Hilow sees a lot of potential in ACE Block.

"I like that it gives students the opportunity to get help, get enrichment — to do whatever they need to do to improve themselves and their grades," she commented. "I also like that they have the chance to be one-on-one with teachers. She especially values the fact that students can choose where they want sign up for ACE each week.

"It's a good way for them to practice responsibility and self-advocacy," she said. Teri Appel encourages students who take the same course to meet during ACE Block.

"For example, I have two freshman classes — they come in Tuesday and Thursday, sophomores on Wednesday, and anybody on Friday, because I want to encourage them to form study groups to work together," she explained. "It's good practice if they're going on to college.

"If they need an appointment for math, they can be elsewhere, but I have 10 to 12 kids scheduled for every day that their class is meeting, so they really have formed study groups," Appel continued. "They might be working on a specific text, reviewing for a test, doing draft work for essays, talking to each other — whatever they need to do. Two of my students said that they formed a chat group at night where they kick around ideas."

Appel and Lord pointed out that allotting 40 minutes for ACE Block every day has meant that class times are shorter.

"You have to sacrifice instructional time, which means we don't finish the lab in a block sometimes," Lord commented. "Labs just don't fit anymore because there isn't enough time. There has to be a shortening of the curriculum. That's a drawback."

Appel quantified the loss for her curriculum.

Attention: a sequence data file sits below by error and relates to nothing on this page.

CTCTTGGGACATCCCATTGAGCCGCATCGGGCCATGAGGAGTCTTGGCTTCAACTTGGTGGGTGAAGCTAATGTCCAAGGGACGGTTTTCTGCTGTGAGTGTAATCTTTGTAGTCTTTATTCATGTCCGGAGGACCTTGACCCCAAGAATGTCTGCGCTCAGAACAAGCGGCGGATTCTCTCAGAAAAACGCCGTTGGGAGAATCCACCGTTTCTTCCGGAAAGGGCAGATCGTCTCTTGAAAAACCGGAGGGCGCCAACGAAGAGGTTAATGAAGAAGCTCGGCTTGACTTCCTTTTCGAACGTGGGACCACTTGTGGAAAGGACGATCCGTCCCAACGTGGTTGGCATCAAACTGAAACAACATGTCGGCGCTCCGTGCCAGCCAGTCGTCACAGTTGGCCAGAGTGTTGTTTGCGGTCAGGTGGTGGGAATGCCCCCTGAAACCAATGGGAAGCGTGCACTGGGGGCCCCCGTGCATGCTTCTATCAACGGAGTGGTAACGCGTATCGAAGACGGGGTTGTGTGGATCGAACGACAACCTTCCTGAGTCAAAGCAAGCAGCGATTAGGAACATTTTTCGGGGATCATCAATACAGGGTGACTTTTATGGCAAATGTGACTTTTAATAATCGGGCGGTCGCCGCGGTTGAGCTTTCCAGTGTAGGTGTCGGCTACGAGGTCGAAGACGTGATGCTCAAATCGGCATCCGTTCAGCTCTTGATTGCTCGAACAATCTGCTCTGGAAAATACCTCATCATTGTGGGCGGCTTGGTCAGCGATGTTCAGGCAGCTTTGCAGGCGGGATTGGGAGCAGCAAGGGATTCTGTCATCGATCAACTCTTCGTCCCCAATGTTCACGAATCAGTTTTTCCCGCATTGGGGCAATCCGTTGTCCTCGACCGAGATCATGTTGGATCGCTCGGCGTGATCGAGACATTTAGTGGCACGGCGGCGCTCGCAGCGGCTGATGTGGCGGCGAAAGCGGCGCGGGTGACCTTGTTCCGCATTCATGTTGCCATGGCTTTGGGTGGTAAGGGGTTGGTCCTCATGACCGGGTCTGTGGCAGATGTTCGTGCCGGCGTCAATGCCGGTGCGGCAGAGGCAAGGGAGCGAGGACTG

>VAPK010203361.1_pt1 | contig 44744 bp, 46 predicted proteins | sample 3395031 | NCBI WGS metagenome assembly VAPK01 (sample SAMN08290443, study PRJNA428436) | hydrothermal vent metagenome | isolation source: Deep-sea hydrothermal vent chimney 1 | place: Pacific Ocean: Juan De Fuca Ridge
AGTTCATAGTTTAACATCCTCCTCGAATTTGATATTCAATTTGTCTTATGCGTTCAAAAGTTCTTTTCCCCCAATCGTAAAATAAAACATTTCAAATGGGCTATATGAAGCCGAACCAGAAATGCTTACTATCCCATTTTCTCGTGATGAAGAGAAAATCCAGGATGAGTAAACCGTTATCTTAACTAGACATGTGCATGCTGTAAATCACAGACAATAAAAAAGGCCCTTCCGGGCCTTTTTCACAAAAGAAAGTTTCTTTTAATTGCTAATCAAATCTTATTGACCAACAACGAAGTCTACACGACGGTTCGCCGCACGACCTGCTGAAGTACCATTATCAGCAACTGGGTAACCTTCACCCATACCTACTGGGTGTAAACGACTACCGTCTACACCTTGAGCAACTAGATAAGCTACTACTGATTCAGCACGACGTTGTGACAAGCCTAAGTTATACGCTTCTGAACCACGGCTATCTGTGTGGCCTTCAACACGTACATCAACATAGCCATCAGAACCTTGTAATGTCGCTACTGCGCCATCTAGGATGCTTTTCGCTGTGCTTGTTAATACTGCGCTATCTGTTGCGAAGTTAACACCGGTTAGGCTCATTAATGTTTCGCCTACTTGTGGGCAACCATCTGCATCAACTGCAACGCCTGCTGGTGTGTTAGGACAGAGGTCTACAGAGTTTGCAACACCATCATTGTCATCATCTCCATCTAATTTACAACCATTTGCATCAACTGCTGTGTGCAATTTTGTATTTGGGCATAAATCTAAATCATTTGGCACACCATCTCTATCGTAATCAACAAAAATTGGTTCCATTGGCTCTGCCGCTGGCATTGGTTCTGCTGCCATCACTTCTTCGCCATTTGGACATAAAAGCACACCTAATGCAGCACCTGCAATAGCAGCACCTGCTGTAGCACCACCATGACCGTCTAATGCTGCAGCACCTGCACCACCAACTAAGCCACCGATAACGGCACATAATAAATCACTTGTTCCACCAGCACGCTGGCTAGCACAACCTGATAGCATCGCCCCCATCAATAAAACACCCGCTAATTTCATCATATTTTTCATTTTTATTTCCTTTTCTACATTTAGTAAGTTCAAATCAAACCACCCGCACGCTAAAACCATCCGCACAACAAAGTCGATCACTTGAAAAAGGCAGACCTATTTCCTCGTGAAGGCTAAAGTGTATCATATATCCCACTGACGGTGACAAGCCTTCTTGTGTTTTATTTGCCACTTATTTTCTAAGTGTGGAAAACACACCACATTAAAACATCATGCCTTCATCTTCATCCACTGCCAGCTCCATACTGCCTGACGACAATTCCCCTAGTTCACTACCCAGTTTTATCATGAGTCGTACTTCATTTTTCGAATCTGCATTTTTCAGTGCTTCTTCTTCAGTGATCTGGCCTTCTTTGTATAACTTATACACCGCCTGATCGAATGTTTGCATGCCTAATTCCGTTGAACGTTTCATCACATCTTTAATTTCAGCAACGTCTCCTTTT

"We've lost about two weeks of instructional time each semester," she observed. "We used to have roughly 85-minute block, and we now have 75-minute blocks, so we've lost 10 minutes every day, or 800 minutes of instructional time over a semester, and that breaks down into a unit.

"It's a tradeoff," she continued. "What we may lose in terms of content, we're probably picking up in terms of work-habits and skills development with ACE."

"ACE is a full-school culture change that has not been completed yet," Hilow commented. "The system is there; online scheduling is a change for teachers to get used to.

"Teachers and students need to team up together to get that mindset that ACE will help them," she went on. "I think the students that already have the motivation benefit from ACE more than the students who might not know when to ask for ACE, or how. But again that's part of the shift, helping students become more responsible for what they need."

Teachers continue to develop new ways to engage students in ACE Block. Lord has recruited what he calls "an army of student tutors."

"I am drawing on mostly juniors and seniors who have done advanced work in the sciences to come back and do a lot of the stuff that I might do in the class," he explained. "Sometimes a tutor will sit with another student for the whole time and help them to understand one idea.

Sometimes those tutors are sitting down with a small group and leading a productive discussion.

Sometimes those tutors are looking over students' shoulders at their work and asking them

provocative questions. It takes a little training to help the tutors do those things well, but it's really effective, I think, to have students teaching each other."

Maggie Brown Cassidy, a former French teacher at Brattleboro Union High School, can be contacted at